Zone 5 Flower Bulbs: Choosing Bulbs For Zone 5 Gardens

By: Liz Baessler

Planting flower bulbs is a fantastic way to get the jump on spring gardening. If you plant bulbs in the fall, you’re guaranteeing color and life in your garden early in the spring, probably long before you’re able to go out and plant anything with your hands. So what are some good cold-hardy bulbs? Keep reading to learn more about growing bulbs in zone 5 and some of the best zone 5 flower bulbs.

Zone 5 Flower Bulbs

When it comes to cold-hardy bulbs, there are actually a number to choose from. Here are some of the most commonly planted bulbs for zone 5 gardens:

Daffodil – These bulbs are a popular standard in most gardens. A wide variety of daffodils are available in shades of white, yellow, and orange and in all kinds of sizes. Plant your bulbs in the fall, pointy end up, twice as deep as the height of the bulb.

Iris – This genus of flowers includes over 300 species, many of which will grow with no problem in zone 5. Plant the bulbs in mid to late summer.

Tulip – Tulips are very diverse and come in just about any color you could want. Plant tulip bulbs in late autumn for flowers the following spring.

Lily – Lilies come in just about every color and variety you could want, and many are suitable to zone 5 gardening. When you plant your bulbs in the fall, thoroughly loosen the soil and work in plenty of organic material to ensure good drainage.

Snowdrop – Snowdrops are some of the first flowers to emerge in the spring, often while there is still snow on the ground. The bulbs are usually sold green, or undried, so plant them in the fall immediately after you buy them for the best results.

Hyacinth – These flowers are known mostly for their heavenly scent that’s associated so strongly with spring. Plant your bulbs in early autumn to give the roots time to establish before the first frost.

Crocus – The crocus is one of the earliest spring flowers to pop up in the garden. It’s also one of the hardiest, so zone 5 gardens are no problem for this bulb.

This is just a short list to choose from. For more information about the best flower bulbs in your region, check with your local extension office.

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How to Grow Hyacinth

One of the loveliest scents of spring comes from hyacinths in blooms. Even at a distance, you'll notice these flowers' intense fragrance and spikes of bright colors. Introduced to Europe during the 16th century, hyacinth's popularity sparked Dutch bulb growers to breed more than 2,000 cultivars by the 18th century, and today there are about 60 to choose from in commercial cultivation.

Modern hyacinths are some of the easiest-to-grow spring bulbs—they can be planted in the ground or pots, or grown in water in a bulb vase, no soil required. Hyacinths are best planted in early fall and will grow slowly, emerging as shoots in the spring.

Botanical Name Hyacinthus orientalis
Common Name Hyacinth, common hyacinth, Dutch hyacinth, garden hyacinth
Plant Type Bulb
Mature Size 6–12 in. tall, and 3–6 in. wide
Sun Exposure Full sun
Soil Type Moist but well-drained
Soil pH Neutral to acidic
Bloom Time Spring
Flower Color White, blue, purple, pink, red
Hardiness Zones 4–8 (USDA)
Native Area Europe
Toxicity Toxic to dogs and cats


Bulbs can be separated into two main types: spring and summer.

Spring bulbs: Also called hardy bulbs, these bulbs are planted in fall, spend winter in the ground, and flower in spring. Some of the more common spring bulbs are tulips, irises, daffodils, hyacinth, allium and crocus. These bulbs need several weeks of cold temperatures to break their dormancy and flower to their full potential.

Summer bulbs: Also called tender bulbs, these bulbs are planted in spring and flower or leaf out in summer. Gladiolus, lilies, caladiums, and elephant ears are common examples of summer bulbs. Some will bloom later in summer or for a longer time, like dahlias that bloom into fall.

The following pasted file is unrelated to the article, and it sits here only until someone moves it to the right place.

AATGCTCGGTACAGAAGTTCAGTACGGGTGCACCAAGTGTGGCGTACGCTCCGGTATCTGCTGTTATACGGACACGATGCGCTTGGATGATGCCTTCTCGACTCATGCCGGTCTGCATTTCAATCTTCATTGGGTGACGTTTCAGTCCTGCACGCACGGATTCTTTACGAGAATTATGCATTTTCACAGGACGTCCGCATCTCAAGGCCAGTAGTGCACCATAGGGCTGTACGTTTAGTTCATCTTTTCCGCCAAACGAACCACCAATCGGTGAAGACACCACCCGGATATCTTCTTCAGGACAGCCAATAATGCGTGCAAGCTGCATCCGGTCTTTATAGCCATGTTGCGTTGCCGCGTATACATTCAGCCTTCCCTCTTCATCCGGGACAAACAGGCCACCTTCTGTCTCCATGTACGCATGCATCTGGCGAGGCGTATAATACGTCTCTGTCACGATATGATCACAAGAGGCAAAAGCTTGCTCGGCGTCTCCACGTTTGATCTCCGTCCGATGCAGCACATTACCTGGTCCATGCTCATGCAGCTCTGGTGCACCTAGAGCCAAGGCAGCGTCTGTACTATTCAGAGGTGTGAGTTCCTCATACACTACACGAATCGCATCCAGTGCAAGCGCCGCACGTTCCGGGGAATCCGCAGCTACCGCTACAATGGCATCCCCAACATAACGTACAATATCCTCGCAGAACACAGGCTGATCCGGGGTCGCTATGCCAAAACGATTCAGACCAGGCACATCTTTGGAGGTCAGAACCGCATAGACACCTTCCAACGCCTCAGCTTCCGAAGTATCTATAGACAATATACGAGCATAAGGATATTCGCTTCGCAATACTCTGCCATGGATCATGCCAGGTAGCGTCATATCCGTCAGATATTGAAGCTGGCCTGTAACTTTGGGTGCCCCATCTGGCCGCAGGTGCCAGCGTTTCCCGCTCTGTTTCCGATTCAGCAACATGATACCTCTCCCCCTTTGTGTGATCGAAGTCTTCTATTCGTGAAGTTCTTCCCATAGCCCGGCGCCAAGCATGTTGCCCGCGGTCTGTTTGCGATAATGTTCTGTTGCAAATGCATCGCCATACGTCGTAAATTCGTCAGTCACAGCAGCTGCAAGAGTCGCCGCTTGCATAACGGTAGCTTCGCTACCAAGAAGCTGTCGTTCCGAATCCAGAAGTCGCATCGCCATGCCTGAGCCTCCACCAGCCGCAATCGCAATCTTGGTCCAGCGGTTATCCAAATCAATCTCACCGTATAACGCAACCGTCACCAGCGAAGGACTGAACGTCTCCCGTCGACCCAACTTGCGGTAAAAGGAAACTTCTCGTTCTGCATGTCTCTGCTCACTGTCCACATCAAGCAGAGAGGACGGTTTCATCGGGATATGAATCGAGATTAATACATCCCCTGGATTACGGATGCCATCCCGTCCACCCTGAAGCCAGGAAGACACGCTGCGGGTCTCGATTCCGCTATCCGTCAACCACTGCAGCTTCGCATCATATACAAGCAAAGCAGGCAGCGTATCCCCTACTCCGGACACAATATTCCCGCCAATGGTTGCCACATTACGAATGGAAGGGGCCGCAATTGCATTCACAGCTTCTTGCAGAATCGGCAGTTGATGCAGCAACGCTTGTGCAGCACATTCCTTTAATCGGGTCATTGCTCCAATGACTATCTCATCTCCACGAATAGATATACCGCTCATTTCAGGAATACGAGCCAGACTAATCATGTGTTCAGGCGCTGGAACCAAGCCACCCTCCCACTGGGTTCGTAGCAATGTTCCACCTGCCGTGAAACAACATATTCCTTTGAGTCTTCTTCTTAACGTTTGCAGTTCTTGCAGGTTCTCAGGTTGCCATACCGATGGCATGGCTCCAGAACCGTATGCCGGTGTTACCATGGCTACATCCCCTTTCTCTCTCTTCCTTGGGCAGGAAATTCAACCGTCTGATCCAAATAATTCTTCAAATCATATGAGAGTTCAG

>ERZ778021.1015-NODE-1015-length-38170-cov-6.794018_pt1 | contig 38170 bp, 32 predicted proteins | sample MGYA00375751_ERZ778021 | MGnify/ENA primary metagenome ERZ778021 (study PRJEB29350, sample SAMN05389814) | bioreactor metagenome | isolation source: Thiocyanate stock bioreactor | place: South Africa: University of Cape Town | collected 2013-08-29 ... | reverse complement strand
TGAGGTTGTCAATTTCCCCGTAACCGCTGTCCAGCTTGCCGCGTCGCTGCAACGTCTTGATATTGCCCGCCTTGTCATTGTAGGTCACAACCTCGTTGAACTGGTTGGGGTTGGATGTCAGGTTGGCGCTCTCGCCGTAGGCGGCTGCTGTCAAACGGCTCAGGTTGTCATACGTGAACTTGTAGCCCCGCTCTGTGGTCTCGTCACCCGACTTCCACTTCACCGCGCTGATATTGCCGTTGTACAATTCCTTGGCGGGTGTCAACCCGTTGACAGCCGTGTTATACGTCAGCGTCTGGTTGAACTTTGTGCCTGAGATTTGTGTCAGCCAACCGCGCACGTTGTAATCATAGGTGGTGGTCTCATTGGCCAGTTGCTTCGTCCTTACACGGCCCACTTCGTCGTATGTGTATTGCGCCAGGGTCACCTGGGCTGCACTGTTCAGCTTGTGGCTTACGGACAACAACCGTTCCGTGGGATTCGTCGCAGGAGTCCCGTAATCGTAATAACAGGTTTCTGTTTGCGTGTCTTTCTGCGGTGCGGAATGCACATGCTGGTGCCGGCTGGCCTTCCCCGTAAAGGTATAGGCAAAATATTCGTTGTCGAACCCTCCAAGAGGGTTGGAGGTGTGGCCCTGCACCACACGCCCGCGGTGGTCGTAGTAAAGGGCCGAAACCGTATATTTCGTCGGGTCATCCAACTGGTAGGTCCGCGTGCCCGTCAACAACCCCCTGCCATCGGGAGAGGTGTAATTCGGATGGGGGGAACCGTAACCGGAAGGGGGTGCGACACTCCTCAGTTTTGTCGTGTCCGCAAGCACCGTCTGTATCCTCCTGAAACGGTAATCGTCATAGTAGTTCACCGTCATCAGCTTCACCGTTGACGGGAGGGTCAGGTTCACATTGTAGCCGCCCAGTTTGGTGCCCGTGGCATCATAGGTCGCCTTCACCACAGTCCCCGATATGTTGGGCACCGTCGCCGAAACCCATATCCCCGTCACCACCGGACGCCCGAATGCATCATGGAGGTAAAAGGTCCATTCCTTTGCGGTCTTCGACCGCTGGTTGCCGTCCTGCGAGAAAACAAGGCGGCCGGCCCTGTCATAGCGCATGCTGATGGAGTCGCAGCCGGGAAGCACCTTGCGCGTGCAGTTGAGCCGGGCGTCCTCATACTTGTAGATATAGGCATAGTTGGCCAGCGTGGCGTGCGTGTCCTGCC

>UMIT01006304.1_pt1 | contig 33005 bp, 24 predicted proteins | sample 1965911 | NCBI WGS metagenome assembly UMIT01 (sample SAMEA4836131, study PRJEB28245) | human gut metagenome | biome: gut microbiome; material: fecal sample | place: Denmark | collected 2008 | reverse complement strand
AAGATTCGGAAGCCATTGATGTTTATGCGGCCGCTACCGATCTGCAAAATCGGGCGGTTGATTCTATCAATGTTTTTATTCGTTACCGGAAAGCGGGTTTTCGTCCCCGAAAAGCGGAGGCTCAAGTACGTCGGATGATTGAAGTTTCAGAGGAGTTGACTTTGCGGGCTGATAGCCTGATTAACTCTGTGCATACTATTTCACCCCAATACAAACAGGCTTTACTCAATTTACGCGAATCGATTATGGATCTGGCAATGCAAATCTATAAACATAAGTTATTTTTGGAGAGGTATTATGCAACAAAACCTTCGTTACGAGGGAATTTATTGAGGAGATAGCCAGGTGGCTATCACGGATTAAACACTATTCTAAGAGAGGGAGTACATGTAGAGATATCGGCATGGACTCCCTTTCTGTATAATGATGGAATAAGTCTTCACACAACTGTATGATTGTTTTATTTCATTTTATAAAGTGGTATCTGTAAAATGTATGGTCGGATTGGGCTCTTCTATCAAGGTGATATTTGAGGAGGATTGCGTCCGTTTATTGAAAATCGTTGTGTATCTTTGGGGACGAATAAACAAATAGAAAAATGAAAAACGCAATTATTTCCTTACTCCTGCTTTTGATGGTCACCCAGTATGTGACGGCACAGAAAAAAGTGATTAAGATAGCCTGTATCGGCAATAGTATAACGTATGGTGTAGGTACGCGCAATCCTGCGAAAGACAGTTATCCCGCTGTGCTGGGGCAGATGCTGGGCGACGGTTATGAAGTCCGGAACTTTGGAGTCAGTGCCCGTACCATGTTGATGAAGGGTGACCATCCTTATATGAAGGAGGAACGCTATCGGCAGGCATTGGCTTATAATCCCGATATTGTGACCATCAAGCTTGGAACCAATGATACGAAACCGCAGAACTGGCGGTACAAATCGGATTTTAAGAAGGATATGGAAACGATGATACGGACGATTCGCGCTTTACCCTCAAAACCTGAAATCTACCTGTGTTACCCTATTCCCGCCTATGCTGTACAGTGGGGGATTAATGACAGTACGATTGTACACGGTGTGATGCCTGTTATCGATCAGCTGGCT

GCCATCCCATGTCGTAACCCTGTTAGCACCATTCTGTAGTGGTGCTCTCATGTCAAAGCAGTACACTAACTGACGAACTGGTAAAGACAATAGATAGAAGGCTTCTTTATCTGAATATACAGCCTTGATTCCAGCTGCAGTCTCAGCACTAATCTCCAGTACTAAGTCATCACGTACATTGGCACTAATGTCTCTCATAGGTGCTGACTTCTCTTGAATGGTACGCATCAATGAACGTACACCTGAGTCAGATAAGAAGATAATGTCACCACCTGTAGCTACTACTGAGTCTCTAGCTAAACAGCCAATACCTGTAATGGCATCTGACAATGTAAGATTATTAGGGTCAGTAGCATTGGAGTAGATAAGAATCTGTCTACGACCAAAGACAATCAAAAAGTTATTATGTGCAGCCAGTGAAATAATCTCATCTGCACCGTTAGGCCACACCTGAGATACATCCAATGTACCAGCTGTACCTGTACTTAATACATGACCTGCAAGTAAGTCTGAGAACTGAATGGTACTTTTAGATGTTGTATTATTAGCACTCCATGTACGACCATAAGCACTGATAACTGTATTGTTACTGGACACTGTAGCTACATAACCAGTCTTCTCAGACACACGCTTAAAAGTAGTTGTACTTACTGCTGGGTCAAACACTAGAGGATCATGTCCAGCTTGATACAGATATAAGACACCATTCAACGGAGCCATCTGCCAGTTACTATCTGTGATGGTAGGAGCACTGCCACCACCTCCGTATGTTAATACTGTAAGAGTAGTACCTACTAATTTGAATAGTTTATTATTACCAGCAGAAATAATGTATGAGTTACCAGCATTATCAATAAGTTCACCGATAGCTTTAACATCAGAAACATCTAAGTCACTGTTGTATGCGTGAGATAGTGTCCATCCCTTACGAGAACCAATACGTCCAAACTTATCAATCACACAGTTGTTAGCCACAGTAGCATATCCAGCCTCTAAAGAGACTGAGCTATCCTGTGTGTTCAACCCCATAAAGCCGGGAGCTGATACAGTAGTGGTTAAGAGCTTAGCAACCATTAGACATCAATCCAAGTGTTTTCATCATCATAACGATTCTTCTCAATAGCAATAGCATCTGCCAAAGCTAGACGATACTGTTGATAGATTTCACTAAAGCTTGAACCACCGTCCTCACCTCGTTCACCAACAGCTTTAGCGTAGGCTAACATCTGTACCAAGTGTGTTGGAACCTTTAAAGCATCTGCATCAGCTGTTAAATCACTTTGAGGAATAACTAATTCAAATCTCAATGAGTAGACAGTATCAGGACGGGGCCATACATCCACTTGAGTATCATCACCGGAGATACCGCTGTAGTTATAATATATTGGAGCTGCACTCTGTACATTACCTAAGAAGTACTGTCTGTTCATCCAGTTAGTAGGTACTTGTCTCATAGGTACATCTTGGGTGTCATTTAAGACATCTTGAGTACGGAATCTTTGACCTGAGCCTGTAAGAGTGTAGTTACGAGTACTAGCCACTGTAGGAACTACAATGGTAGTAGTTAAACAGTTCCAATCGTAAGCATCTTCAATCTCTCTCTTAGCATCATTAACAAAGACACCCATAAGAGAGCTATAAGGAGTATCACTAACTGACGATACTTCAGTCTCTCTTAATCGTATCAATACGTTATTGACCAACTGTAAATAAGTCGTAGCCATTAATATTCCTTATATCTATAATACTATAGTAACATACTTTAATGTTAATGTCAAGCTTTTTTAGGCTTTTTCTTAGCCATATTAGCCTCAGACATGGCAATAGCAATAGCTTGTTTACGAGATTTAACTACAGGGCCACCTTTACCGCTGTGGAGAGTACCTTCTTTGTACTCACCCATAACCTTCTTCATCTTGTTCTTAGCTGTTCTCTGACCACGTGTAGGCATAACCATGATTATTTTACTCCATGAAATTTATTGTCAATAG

Summer bulbs aren't tolerant of cold temperatures and should only be planted after the ground warms up and there's no longer a threat of frost. If purchased before planting time, store them in a cool, dry spot until planting.

Tender bulbs

Tender bulbs, including dahlias, begonias (Begonia tuberosa) and gladiolus, are planted in the spring for summer bloom. Plants with tender bulbs are popular for use in perennial borders, cutting gardens or as bedding plants.

  • Tender bulbs have fleshy bulbs, corms, tubers or roots.
  • They cannot survive cold winter temperatures and must be dug up each fall.
  • Store them for the winter indoors in a cool, dry place.
  • Tender bulbs are planted in the spring after the soil has warmed.

How to plant bulbs, tubers and rhizomes

  • Check for any signs of disease or damage, such as cuts or bruises.
  • The bulb should be firm and have a protective papery skin.
  • Do not purchase bulbs that are soft or moldy.

Purchase hardy bulbs in August-September and plant the bulbs as soon as possible.

  • In places with cold climates, like Minnesota, planting time is usually from mid-September to mid-October.
  • Planting at this time helps the bulb to grow roots before the ground freezes.
  • Tulips are one exception you can plant these as late as you can get them into the soil.
  • Store bulbs in a dry place away from direct sunlight until you are ready to plant them.

Purchase tender bulbs in late winter or early spring.

  • They may be started indoors in early spring.
  • You can plant them outdoors in spring, once the danger of frost has passed.

Ideal warmth

Both hardy and tender bulbs need warmth and bright light to trigger proper growth.

  • Choose locations that are sheltered from damaging winds.
  • Avoid planting in low lying areas where frost usually collects. Tender plants may be damaged early when they are just poking through the soil.
  • Plants are usually not affected by light to moderate frosts later in the flowering process.

Note that soil near building foundations, especially with a southern or western exposure, may warm up earlier than other areas of your yard causing bulbs planted there to flower earlier.

Early bloomers like these may suffer cold damage. Mulch soil in these areas to help soil warm up more gradually. This will help bulbs to bloom at the right time, when cold damage to flowers and foliage is less likely.


Bulbs need ample light for spring growth and even after the flowering process is completed. After flowering, the leaves generate energy through photosynthesis that is stored in the bulb structure for next year.